Niagara yawner

Call me cynical, but did Nik Wallenda’s tightrope walk over Niagara Falls really warrant 3 hours of TV coverage? Wallenda needed the underwriting to pay for his long-dreamed-of stunt, and ABC needed some cheap programming, I guess. But three hours for … what was it … about a 15-minute stroll? And the guy wore a safety harness, so where was the drama? Not that I would have wished an accident to happen. ABC had already thoroughly sickened me by repeatedly playing the tape of Wallenda’s great grandfather Karl falling to his death. TV is such a wasteland these days!

9 thoughts on “Niagara yawner

    1. I was mildly curious a few days ago because of the name Wallenda. But the tether was a deal breaker. I wonder what his grandfather would have thought … Even so, 3 hours!?

  1. Switching between the tightrope show and Hugh Laurie on PBS, I managed to miss the big finish. One minute there was the “high drama” of his slow-motion-like walk on a dripping wet wire through clouds of mist, and the next was some Canadian lady (jokingly?) questioning the reasons for his visit to her country! Apparently I didn’t miss much…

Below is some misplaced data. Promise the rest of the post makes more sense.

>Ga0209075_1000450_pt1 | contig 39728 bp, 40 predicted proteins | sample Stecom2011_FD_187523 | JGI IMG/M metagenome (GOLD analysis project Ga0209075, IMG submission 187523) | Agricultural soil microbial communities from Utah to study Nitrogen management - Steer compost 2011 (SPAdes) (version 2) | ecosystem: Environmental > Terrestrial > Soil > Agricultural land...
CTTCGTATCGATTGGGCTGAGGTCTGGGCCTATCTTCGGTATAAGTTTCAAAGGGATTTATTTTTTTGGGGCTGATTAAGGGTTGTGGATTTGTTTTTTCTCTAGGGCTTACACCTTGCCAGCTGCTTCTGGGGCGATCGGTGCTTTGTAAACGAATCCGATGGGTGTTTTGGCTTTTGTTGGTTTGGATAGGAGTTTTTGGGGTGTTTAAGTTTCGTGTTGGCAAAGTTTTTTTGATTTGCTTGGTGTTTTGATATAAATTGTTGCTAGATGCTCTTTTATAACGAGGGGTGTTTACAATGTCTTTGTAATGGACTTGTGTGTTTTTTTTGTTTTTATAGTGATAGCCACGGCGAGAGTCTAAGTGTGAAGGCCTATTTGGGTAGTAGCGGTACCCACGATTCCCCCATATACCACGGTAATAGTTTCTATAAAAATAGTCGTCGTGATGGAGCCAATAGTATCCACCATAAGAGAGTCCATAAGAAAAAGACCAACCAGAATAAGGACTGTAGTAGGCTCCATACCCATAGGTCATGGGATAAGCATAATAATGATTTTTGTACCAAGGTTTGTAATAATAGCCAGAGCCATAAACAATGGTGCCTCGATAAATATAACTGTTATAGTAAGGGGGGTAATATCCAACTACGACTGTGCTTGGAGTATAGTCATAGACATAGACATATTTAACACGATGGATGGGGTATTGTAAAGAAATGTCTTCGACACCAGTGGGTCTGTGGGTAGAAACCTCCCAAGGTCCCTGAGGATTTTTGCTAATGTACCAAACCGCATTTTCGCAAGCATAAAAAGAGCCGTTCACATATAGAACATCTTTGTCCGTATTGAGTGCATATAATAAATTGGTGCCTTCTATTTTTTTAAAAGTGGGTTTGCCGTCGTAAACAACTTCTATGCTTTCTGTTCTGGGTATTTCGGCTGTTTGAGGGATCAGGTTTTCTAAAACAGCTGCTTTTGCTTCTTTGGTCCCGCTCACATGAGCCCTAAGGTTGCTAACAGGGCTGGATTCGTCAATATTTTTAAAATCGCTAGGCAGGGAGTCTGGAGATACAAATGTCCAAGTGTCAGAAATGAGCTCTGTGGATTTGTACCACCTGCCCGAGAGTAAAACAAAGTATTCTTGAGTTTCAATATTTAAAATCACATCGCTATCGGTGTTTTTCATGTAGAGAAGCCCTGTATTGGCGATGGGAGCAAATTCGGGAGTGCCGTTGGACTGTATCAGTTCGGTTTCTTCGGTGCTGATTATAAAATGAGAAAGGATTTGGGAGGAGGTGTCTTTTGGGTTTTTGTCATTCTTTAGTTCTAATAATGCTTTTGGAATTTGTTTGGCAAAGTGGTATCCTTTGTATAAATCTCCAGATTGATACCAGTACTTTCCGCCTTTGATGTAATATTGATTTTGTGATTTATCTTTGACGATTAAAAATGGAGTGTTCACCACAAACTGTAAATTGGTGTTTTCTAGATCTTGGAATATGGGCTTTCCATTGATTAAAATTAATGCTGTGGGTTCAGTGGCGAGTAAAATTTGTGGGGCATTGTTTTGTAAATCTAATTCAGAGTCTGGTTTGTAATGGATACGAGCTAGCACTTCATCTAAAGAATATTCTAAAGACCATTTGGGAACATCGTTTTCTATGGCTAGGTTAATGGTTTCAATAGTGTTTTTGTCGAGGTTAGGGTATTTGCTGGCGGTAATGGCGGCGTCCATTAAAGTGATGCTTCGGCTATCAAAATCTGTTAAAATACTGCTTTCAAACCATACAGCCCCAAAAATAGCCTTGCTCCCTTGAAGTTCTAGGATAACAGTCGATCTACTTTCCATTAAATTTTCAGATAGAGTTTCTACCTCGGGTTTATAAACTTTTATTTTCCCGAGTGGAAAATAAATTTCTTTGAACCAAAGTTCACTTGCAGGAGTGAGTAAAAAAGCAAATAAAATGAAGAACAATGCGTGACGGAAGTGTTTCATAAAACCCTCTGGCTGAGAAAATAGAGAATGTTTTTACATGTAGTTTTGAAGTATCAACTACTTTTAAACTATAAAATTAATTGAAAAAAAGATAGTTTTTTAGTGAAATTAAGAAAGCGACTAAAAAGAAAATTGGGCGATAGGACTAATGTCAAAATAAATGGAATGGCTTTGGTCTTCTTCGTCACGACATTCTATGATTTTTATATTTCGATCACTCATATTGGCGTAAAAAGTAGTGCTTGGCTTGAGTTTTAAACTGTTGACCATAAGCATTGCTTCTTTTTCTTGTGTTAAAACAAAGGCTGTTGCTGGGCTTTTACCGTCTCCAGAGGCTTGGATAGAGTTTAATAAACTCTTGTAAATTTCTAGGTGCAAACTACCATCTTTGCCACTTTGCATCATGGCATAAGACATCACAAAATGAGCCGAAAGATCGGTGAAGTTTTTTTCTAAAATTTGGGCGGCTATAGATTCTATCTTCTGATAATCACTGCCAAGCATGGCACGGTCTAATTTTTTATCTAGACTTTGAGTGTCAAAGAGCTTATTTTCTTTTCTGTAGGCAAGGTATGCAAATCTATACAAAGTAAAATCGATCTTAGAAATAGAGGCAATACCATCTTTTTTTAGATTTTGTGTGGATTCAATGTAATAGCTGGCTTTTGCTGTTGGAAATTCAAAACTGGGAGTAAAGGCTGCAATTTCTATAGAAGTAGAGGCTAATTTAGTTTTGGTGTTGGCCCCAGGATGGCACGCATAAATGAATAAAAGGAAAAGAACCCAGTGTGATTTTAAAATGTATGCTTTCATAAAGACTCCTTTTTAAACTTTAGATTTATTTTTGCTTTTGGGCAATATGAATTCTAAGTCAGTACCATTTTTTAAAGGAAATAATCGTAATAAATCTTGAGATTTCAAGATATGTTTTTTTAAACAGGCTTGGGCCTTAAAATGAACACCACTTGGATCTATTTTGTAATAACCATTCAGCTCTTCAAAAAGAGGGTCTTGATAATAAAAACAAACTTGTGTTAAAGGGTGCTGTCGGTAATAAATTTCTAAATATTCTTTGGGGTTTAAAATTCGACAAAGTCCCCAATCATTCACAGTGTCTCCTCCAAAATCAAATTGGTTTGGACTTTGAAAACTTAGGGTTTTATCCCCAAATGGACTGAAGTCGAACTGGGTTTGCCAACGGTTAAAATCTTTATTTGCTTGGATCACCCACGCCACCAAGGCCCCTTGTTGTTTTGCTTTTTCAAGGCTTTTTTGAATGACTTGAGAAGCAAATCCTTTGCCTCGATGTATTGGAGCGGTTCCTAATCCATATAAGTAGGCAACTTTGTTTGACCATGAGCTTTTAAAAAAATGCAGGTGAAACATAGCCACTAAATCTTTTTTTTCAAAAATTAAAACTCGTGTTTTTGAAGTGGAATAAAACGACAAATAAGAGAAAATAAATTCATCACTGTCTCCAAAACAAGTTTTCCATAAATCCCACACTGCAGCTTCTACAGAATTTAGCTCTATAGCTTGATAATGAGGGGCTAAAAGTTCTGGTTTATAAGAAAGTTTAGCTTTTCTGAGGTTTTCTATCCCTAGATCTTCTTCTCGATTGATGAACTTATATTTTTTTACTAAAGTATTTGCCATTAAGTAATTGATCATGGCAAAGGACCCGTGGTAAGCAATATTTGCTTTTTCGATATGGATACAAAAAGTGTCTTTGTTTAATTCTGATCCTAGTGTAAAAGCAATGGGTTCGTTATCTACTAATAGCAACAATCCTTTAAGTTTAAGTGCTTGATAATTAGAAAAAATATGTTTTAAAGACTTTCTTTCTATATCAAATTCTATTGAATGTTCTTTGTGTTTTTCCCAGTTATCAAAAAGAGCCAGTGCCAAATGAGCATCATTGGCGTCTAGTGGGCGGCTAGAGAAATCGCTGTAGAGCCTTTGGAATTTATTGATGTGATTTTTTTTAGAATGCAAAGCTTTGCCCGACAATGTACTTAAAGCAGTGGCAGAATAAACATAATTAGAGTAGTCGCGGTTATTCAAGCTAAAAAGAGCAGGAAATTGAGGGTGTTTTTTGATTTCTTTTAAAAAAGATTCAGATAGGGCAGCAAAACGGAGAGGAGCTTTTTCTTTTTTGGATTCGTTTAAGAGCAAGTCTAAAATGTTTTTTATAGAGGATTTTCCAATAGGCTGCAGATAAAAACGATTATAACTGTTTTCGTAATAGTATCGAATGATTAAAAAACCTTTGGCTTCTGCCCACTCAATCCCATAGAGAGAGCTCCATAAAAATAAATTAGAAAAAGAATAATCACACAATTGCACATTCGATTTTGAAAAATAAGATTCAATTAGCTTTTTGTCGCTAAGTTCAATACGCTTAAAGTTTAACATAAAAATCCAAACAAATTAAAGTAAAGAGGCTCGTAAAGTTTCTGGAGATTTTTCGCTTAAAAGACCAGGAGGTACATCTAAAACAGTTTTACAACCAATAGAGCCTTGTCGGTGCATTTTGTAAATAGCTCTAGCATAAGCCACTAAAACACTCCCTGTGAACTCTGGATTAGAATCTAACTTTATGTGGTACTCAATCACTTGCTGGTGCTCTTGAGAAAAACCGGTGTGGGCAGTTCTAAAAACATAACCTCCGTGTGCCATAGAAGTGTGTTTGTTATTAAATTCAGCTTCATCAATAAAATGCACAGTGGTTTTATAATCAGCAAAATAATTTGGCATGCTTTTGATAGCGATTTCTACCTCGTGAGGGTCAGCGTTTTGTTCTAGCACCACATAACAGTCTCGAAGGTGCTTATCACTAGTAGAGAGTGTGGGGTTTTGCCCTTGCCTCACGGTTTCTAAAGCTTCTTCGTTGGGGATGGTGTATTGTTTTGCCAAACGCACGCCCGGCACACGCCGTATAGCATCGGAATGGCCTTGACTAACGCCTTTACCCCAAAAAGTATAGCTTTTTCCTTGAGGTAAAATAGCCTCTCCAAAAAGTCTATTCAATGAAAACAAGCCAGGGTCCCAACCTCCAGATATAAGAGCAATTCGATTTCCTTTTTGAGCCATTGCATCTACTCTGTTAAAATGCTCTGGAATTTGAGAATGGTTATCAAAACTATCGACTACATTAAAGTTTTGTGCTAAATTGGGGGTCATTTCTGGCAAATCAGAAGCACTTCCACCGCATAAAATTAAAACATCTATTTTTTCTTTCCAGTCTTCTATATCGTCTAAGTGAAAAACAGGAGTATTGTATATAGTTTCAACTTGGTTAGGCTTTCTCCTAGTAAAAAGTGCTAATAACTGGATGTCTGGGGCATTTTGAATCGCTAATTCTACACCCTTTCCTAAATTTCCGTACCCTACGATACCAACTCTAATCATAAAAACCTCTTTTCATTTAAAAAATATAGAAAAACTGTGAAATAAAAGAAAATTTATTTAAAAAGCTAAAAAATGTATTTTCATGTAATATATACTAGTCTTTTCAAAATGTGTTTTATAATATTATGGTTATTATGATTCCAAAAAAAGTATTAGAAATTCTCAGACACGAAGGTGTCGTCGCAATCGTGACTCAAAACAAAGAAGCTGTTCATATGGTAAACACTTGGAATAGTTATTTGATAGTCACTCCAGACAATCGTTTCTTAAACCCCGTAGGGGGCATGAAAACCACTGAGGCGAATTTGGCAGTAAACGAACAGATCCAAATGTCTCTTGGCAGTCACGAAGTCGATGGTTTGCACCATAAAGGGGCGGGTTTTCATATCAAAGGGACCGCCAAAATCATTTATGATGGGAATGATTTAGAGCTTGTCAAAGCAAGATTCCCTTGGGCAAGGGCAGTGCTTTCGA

2. I agree with the sentiments in your post, PT. However, I see Wallenda’s stunt as merely one more in a very long series, one that is consistent with both American culture and human nature, and by human nature I mean the craving for attention. P. T. Barnum, freak shows, sword swallowers, human cannon balls. People going over Niagara falls in barrels (even surviving sometimes). Evel Knievel breaking his bones. And you’re right about the tether. Because of that, this stunt had less drama than the opening of Al Capone’s vault. I would have liked to hear more about the engineering and placement of the steel cable he walked – now there’s the real stunt!

    Stunts I do find interesting are the guy(s) (is there more than one?) I occasionally hear about who climb skyscrapers (illegally) with no tethers. Gives me the shivers.

      1. Yup. Saw a clip of this on one of the evening TV news. There was mention that the descent took 90 seconds. But no mention of the altitude at the landing zone – obviously no engineers on the reporting team. 😀

... and that's my two cents